The researchers concluded that higher concentrations of BPA in urine were associated with an increased likelihood of cardiovascular disease, diabetes and liver-enzyme abnormalities.

What does the NHS Knowledge Service make of this study?

This is the first major study to look for any associations between concentrations of bisphenol A in the body and certain chronic diseases. It found associations between the chemical and cardiovascular disease and diabetes but, as the authors acknowledge, this will need to be investigated further. Future studies are needed to confirm these associations and to determine whether they are causal. At present it should be noted that:

  • This is a cross-sectional study and as such only looked for relationships between variables. It therefore cannot prove that the raised concentrations of BPA in the participants’ urine caused these chronic diseases. There are many well-established risk factors for these diseases. Prospective cohort studies in people with known BPA exposure levels but without the chronic disease at the beginning of the study are needed to better examine the issue of causality. As stated in the supporting editorial, follow-up of pregnant women and their infants and children would be particularly important due to the possible metabolic effects on growth and development.
  • The researchers assessed the presence of chronic disease by asking the participants if they had ever been told by a health professional that they had any disease from a list of diseases. This method could have introduced errors and a more reliable method would have been to confirm these self-reports by looking at the participants medical records or through examination.
  • The concentration of BPA in the participants’ urine may not be directly related to the individuals’ actual intake. This is because the physiological mechanisms by which this chemical is processed and excreted by the body may not be the same in all people, as this has not been examined yet. In addition, the single urinary measurement that was taken only represents recent BPA intake.
  • No conclusions can be made about the effects of any single type of plastic container, such as plastic water bottles or takeaway containers, as this was not investigated. The chemical is also found in various cans, paper and household products. In particular, there is no basis for the claims that bottle-fed babies are being put at risk. Parents should not be overly concerned.

As the researchers say, further research will be needed to confirm these findings, investigate the reasons for these chronic disease associations, and examine how the chemical is absorbed and processed by the body. Research looking at whether particular food substances or types of plastic packaging can cause increased amounts of BPA taken in by the body is also needed.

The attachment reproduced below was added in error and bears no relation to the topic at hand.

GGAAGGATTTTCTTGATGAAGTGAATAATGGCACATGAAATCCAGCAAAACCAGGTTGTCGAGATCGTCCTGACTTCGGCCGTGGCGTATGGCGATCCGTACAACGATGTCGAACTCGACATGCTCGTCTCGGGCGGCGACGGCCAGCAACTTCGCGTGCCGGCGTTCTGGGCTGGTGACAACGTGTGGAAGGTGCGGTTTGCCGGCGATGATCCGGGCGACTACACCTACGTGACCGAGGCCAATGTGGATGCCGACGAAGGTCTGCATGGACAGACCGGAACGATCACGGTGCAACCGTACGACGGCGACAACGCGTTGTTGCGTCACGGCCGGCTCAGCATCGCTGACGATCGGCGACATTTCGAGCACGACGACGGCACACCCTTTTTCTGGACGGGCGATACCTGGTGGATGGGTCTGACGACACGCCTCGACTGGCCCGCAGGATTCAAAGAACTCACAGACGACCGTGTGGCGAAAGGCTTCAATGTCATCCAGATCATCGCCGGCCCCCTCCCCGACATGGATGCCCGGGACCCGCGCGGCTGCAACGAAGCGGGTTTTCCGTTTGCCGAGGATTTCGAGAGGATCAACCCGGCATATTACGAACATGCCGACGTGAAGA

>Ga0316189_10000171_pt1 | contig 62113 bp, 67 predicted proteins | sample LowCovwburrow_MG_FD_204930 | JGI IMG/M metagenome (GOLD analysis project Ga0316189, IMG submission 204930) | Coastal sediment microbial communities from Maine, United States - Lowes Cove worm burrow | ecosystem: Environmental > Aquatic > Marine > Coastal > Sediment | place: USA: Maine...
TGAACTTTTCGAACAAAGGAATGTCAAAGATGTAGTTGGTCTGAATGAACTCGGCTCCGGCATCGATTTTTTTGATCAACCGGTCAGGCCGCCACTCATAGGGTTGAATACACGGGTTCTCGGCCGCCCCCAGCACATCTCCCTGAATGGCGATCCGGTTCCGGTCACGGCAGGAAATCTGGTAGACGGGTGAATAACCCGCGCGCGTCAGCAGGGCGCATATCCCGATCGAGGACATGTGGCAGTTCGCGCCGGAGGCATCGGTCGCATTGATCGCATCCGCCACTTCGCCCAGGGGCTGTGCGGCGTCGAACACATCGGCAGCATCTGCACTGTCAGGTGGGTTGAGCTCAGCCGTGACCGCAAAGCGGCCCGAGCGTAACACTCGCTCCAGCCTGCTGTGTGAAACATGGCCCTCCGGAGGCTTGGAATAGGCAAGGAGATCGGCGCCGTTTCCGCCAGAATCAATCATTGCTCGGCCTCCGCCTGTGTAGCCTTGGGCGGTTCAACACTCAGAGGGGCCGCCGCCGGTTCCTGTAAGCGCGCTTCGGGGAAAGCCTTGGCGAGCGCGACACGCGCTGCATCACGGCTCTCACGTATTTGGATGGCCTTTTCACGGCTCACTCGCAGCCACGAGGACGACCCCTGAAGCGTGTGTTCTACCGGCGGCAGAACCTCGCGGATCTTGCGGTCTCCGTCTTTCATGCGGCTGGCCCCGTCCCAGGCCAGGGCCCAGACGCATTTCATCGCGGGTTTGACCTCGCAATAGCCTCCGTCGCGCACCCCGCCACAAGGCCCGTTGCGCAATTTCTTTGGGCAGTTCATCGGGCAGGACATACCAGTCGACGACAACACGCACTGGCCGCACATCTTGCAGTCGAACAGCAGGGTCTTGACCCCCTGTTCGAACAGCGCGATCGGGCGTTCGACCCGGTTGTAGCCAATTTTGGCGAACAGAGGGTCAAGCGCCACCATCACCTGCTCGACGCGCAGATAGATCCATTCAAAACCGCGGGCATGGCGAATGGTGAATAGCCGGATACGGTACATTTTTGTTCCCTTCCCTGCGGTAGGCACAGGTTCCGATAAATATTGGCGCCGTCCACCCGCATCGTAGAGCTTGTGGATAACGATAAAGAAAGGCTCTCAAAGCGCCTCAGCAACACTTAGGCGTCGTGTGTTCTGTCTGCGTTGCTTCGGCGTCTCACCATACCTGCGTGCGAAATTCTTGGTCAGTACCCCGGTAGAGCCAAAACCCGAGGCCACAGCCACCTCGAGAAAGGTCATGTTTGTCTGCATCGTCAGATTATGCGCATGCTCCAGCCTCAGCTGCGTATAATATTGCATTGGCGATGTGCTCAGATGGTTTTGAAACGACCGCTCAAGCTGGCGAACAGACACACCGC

Canadian regulatory authorities have already stated that BPA is a toxic chemical and that action should be taken to limit human and environmental exposure. Similar US and other international regulatory boards may take such stands in the future, pending further research.

There are already European regulations in place that limit the amount of BPA that is allowed to migrate into food and these are set at 0.05 mg of BPA per kilo of body weight. In July 2008, The European Food Safety Authority stated that, “after exposure to BPA the human body rapidly metabolises and eliminates the substance”. It also concluded that exposure to BPA is well below the limit, which “provides a sufficient margin of safety for the protection of the consumer, including foetuses and newborns”.


Sir Muir Gray adds…

JAMA is a high quality journal with strict and high standards so we know this is a well-written report of a well-conducted research project. It needs serious consideration by environmental scientists. It won’t change my habits yet, but I try to buy as little plastic as possible, for environmental rather than personal risk reasons.


Analysis by Bazian

Edited by NHS Choices

Links to the headlines

Killer chemical lurking in food. The Sun, September 17, 2008

Killer diseases are linked to chemicals in plastic bottles. Daily Express, September 17, 2008

Heart fears over common chemical. BBC News, September 17, 2008

Heart disease risk of chemical used in food and drink containers. The Independent, September 17, 2008

Packaging chemical linked to greater risk of diseases. The Guardian, September 17, 2008

Health fears for chemical in plastics. Daily Mirror, September 17, 2008

Packaging chemical may 'increase heart disease risk'. The Times, September 17, 2008

Gender-bending chemical used in plastic bottles 'doubles risk of heart disease'. Daily Mail, September 17, 2008

Links to the science

Lang IA, Galloway TS, Scarlett A, et al. Association of Urinary Bisphenol A Concentration With Medical Disorders and Laboratory Abnormalities in Adults. JAMA 2008; 300:1303-1310

vom Saal FS, Peterson Myers J. Bisphenol A and Risk of Metabolic Disorders. JAMA 2008; 300:1353-1355


How helpful is this page?

Average rating

Based on 0 ratings

All ratings

0  ratings
0  ratings
0  ratings
0  ratings
0  ratings

Add your rating